Economic Impact of Erlotinib Maintenance Therapy in the Treatment of Non–Small-Cell Lung Cancer

June 2011, Vol 2, No 3 -

Minneapolis, MN—Erlotinib is a human epidermal growth factor receptor inhibitor administered as maintenance therapy in the treatment of locally advanced or metastatic non–small-cell lung cancer (NSCLC) that has not progressed after 4 cycles of platinum-based first-line therapy.

Data from the Sequential Tarceva in Unresectable NSCLC (SATURN) study, first reported in 2009, suggest that erlotinib (Tarceva) can improve overall survival and progression-free survival in some patients undergoing chemo therapy for advanced NSCLC.

Using a budgetary assessment model based on a hypothetical health plan population of 500,000 enrollees, a team of investigators from the University of Washington, Seattle, and Genentech, San Francisco, analyzed the economic impact of adding erlotinib maintenance therapy to a multistep chemotherapy regimen for advanced NSCLC. The results were presented in a poster session at the 2011 Academy of Managed Care Pharmacy annual meeting.

Josh J. Carlson, MPH, PhD, and colleagues analyzed data from the SATURN study, the Surveillance, Epidemiology and End Results (SEER) Medi care study, and US census and market research data to estimate the expected annual cost of therapy for eligible patients with NSCLC, according to the following criteria: the 1-year incidence of patients with stage IIIb/IV NSCLC that is appropriate to receive maintenance therapy; the proportion of eligible patients expected to receive first-, second-, or third-line and maintenance therapy; the per-patient cost of medi cation and drug administration; and treatment of drug-related adverse events.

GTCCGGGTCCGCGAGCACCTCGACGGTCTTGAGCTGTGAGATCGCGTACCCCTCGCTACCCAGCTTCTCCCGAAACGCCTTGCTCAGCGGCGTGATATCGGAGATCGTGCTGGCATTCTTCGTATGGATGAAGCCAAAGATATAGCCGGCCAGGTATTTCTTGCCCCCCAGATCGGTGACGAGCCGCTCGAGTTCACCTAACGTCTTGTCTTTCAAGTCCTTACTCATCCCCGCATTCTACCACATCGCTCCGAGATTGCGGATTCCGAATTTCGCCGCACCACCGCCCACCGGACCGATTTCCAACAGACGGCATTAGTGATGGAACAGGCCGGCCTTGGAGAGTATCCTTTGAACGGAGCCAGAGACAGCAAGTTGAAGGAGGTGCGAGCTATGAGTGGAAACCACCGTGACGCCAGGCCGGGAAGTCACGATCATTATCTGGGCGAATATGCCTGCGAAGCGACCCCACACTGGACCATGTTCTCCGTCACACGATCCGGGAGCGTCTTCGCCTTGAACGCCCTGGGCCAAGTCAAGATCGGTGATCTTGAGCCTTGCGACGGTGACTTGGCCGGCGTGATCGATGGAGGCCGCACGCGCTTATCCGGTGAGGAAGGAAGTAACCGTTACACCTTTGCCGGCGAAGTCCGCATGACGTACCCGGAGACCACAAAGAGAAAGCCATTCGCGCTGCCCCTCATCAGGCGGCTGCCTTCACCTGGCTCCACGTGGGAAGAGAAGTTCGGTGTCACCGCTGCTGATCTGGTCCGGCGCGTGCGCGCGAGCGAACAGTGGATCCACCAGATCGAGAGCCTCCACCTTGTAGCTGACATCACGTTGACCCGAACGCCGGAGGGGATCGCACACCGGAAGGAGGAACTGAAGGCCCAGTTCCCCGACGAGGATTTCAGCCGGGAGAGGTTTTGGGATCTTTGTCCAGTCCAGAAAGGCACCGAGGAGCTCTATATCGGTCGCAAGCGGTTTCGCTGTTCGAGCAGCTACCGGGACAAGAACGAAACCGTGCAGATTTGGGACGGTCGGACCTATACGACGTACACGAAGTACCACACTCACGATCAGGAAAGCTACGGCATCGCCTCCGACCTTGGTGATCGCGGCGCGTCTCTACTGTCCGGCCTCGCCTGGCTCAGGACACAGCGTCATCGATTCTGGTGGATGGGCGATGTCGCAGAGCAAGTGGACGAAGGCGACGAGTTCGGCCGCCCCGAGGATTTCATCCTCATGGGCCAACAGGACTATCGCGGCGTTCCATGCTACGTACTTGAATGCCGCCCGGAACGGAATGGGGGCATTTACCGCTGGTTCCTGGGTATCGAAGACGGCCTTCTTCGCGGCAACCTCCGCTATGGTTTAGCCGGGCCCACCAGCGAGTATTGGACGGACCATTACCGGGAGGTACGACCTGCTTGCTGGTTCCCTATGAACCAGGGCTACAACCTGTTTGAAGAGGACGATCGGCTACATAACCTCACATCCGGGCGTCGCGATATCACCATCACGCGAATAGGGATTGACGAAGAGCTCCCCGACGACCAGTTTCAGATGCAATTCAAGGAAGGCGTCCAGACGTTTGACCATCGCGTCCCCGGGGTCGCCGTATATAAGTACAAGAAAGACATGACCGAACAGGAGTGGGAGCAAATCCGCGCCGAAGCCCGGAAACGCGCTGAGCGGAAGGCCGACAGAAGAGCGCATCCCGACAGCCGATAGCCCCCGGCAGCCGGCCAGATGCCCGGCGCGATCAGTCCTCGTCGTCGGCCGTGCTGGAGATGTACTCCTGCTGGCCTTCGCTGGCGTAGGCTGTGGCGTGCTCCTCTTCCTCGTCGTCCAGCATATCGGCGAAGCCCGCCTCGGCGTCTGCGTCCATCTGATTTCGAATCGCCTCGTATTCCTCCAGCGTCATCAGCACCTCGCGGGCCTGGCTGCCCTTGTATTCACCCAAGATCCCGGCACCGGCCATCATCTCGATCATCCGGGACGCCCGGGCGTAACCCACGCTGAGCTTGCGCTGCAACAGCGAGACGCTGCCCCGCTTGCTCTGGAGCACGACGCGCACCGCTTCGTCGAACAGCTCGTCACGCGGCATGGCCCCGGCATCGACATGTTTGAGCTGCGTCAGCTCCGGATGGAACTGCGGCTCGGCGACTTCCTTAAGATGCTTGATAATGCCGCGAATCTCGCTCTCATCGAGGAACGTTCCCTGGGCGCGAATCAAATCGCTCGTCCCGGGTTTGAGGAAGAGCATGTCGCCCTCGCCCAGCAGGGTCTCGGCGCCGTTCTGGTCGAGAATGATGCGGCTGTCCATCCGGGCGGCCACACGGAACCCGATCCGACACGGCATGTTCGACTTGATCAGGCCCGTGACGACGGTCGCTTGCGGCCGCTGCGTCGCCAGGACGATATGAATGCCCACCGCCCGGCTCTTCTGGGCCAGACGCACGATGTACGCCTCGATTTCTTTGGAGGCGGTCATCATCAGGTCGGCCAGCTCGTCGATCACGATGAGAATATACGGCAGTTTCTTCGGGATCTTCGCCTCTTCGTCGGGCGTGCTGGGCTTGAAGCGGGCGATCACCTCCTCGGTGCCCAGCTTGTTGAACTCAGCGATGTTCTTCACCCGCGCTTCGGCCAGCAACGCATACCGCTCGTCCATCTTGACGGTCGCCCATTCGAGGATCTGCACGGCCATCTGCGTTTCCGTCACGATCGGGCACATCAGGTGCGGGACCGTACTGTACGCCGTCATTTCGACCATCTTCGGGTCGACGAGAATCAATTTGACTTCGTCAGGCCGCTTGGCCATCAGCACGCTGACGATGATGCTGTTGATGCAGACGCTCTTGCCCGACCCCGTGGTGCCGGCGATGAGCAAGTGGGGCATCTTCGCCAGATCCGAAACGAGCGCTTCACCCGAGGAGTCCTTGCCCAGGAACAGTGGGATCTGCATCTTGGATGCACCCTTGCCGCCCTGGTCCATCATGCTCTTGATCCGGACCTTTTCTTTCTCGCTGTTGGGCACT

Among this hypothetical plan population, 133 members would be undergoing treatment for advanced NSCLC, of which 11 would be receiving first-line treatment for squamous, or bevacizumab (Avastin)-ineligible nonsquamous, disease that does not progress after 4 cycles of platinum-based chemotherapy. Among the 11 members eligible for erlotinib, 4 would receive maintenance therapy.

The total health plan costs with erlotinib as a treatment option totaled to $318,066, with a change in total cost of $62,279, or $0.0104 per member per month.

Dr Carlson explained the increase as “primarily driven by the addition of erlotinib maintenance therapy and the subsequent increased use of secondand third-line agents that have higher costs than erlotinib.”

He added that the model did not address recurrent NSCLC or efficacy beyond its immediate impact on expenditures, nor did it consider other maintenance therapy options in the base-case analysis. Nevertheless, he concluded, “adding maintenance therapy with erlotinib to a health plan formulary has a small budgetary impact.”

The budget impact of erlotinib in patients with NSCLC “is a tool that can be used by healthcare plans to assess the budgetary impact of covering erlotinib as a maintenance therapy,” Dr Carlson and his colleagues observed.